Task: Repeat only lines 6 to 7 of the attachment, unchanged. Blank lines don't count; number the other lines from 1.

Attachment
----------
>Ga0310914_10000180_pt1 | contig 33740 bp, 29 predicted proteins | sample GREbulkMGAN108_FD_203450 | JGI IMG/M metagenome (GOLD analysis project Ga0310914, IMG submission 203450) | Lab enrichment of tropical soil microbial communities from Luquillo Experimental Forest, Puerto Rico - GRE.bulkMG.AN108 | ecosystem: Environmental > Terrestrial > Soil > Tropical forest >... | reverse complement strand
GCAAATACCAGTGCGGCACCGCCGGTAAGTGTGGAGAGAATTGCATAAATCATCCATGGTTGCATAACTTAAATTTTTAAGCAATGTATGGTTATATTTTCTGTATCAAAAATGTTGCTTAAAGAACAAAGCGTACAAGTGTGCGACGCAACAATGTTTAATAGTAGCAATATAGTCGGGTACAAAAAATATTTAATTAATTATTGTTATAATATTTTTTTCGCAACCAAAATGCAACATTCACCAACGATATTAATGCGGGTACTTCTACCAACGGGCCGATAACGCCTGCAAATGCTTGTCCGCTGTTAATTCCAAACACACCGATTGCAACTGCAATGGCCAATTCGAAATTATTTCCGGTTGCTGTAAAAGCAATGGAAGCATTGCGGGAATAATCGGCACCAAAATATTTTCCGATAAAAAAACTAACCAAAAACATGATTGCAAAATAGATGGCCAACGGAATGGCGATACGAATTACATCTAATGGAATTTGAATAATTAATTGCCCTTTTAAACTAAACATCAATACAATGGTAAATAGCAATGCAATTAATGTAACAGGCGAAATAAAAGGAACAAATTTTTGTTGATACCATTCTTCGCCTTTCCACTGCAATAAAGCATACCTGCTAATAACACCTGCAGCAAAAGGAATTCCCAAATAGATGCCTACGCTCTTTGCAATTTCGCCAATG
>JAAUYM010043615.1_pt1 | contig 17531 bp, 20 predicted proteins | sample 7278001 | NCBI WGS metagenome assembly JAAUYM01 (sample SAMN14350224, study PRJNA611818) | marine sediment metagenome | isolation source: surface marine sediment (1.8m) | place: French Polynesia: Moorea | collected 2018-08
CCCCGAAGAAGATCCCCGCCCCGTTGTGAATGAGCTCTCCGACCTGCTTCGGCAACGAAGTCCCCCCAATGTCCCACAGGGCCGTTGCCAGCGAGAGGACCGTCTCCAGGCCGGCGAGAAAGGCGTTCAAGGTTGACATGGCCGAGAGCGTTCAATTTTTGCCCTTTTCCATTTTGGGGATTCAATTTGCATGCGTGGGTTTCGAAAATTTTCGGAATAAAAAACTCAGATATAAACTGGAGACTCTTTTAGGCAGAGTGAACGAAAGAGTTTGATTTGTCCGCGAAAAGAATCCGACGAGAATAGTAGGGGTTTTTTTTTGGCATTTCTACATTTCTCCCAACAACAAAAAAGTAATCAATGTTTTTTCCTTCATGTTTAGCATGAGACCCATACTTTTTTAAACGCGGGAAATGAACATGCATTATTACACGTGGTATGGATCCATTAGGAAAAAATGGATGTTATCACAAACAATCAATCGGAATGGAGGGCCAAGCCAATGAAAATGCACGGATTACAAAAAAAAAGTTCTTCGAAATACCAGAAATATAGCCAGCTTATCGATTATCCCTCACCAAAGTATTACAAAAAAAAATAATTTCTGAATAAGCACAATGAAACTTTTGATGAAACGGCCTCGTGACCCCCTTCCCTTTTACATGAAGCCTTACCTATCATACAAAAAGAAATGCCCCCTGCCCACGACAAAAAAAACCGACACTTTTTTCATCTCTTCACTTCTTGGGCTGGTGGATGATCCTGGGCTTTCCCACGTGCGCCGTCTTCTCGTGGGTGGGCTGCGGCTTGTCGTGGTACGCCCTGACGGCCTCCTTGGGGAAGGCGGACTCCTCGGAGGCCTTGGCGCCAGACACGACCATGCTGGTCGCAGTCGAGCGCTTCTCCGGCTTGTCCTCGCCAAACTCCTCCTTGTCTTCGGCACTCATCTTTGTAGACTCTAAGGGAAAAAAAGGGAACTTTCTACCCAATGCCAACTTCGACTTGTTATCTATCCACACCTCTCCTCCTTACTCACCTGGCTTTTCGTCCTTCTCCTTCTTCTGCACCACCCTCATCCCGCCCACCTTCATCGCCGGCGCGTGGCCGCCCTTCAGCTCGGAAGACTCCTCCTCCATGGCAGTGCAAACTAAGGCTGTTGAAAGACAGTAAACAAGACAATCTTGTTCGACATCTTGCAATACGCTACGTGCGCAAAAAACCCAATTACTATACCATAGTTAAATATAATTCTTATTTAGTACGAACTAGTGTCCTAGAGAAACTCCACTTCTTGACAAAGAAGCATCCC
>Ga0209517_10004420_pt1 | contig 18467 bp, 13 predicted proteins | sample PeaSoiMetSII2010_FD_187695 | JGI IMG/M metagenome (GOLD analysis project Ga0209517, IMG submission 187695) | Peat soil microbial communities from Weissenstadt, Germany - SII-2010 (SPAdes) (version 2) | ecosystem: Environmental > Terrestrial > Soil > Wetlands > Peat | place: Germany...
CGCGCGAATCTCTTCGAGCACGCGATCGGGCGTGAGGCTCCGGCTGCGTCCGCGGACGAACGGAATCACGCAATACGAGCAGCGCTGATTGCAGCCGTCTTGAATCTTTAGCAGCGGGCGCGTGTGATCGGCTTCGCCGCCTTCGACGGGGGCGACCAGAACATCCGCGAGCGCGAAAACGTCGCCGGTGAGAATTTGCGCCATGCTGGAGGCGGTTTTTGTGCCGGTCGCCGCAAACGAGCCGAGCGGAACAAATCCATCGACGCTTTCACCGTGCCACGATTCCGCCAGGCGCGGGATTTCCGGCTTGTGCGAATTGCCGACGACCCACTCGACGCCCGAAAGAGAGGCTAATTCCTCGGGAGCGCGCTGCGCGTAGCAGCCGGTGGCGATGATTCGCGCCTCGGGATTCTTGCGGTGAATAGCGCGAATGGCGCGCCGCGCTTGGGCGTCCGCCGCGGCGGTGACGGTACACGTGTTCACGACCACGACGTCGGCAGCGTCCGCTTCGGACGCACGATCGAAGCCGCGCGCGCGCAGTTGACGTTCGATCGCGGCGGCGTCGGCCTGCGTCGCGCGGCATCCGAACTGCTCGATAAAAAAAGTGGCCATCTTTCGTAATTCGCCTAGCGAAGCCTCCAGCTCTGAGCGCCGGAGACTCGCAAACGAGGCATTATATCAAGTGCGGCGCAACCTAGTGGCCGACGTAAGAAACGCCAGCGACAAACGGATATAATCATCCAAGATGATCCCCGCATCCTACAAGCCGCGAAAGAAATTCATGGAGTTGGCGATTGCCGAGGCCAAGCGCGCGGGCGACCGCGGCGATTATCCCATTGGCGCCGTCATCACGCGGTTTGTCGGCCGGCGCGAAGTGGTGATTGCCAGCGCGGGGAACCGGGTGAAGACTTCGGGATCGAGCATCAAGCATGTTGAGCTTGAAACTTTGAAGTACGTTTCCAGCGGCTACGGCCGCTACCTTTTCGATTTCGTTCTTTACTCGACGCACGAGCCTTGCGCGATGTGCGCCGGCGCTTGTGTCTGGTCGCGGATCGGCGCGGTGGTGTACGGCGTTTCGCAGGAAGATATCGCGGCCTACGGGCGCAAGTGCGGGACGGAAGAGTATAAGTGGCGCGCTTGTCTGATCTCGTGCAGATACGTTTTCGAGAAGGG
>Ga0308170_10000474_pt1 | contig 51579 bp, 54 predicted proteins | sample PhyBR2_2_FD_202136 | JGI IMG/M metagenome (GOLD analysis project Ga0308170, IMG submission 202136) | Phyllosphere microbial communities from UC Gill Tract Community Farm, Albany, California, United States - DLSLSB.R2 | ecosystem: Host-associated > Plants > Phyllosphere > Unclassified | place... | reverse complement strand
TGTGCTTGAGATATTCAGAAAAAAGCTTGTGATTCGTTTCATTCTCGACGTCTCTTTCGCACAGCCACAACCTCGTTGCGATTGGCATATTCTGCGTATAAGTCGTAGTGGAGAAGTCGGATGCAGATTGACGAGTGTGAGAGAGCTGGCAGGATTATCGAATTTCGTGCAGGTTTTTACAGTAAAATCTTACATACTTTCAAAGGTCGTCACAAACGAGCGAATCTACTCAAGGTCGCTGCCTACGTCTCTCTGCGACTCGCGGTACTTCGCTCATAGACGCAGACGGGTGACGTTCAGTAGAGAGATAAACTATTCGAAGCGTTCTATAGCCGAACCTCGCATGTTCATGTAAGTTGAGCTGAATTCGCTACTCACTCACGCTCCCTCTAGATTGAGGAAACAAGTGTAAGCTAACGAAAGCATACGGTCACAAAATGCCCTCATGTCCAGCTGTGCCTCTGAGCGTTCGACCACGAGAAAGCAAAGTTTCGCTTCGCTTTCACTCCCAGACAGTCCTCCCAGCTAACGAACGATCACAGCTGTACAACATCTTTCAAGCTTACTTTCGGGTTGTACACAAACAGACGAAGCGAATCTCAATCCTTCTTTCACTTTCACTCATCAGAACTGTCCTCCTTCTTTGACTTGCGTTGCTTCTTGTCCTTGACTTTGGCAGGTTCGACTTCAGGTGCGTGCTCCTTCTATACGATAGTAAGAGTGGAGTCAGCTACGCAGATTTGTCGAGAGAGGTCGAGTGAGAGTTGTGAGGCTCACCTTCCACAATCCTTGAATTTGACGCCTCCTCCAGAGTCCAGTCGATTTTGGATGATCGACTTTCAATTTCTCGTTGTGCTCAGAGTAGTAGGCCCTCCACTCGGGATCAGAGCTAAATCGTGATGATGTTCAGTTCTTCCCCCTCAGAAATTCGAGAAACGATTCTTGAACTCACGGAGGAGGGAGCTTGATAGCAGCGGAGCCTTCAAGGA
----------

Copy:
CGCGCGAATCTCTTCGAGCACGCGATCGGGCGTGAGGCTCCGGCTGCGTCCGCGGACGAACGGAATCACGCAATACGAGCAGCGCTGATTGCAGCCGTCTTGAATCTTTAGCAGCGGGCGCGTGTGATCGGCTTCGCCGCCTTCGACGGGGGCGACCAGAACATCCGCGAGCGCGAAAACGTCGCCGGTGAGAATTTGCGCCATGCTGGAGGCGGTTTTTGTGCCGGTCGCCGCAAACGAGCCGAGCGGAACAAATCCATCGACGCTTTCACCGTGCCACGATTCCGCCAGGCGCGGGATTTCCGGCTTGTGCGAATTGCCGACGACCCACTCGACGCCCGAAAGAGAGGCTAATTCCTCGGGAGCGCGCTGCGCGTAGCAGCCGGTGGCGATGATTCGCGCCTCGGGATTCTTGCGGTGAATAGCGCGAATGGCGCGCCGCGCTTGGGCGTCCGCCGCGGCGGTGACGGTACACGTGTTCACGACCACGACGTCGGCAGCGTCCGCTTCGGACGCACGATCGAAGCCGCGCGCGCGCAGTTGACGTTCGATCGCGGCGGCGTCGGCCTGCGTCGCGCGGCATCCGAACTGCTCGATAAAAAAAGTGGCCATCTTTCGTAATTCGCCTAGCGAAGCCTCCAGCTCTGAGCGCCGGAGACTCGCAAACGAGGCATTATATCAAGTGCGGCGCAACCTAGTGGCCGACGTAAGAAACGCCAGCGACAAACGGATATAATCATCCAAGATGATCCCCGCATCCTACAAGCCGCGAAAGAAATTCATGGAGTTGGCGATTGCCGAGGCCAAGCGCGCGGGCGACCGCGGCGATTATCCCATTGGCGCCGTCATCACGCGGTTTGTCGGCCGGCGCGAAGTGGTGATTGCCAGCGCGGGGAACCGGGTGAAGACTTCGGGATCGAGCATCAAGCATGTTGAGCTTGAAACTTTGAAGTACGTTTCCAGCGGCTACGGCCGCTACCTTTTCGATTTCGTTCTTTACTCGACGCACGAGCCTTGCGCGATGTGCGCCGGCGCTTGTGTCTGGTCGCGGATCGGCGCGGTGGTGTACGGCGTTTCGCAGGAAGATATCGCGGCCTACGGGCGCAAGTGCGGGACGGAAGAGTATAAGTGGCGCGCTTGTCTGATCTCGTGCAGATACGTTTTCGAGAAGGG
>Ga0308170_10000474_pt1 | contig 51579 bp, 54 predicted proteins | sample PhyBR2_2_FD_202136 | JGI IMG/M metagenome (GOLD analysis project Ga0308170, IMG submission 202136) | Phyllosphere microbial communities from UC Gill Tract Community Farm, Albany, California, United States - DLSLSB.R2 | ecosystem: Host-associated > Plants > Phyllosphere > Unclassified | place... | reverse complement strand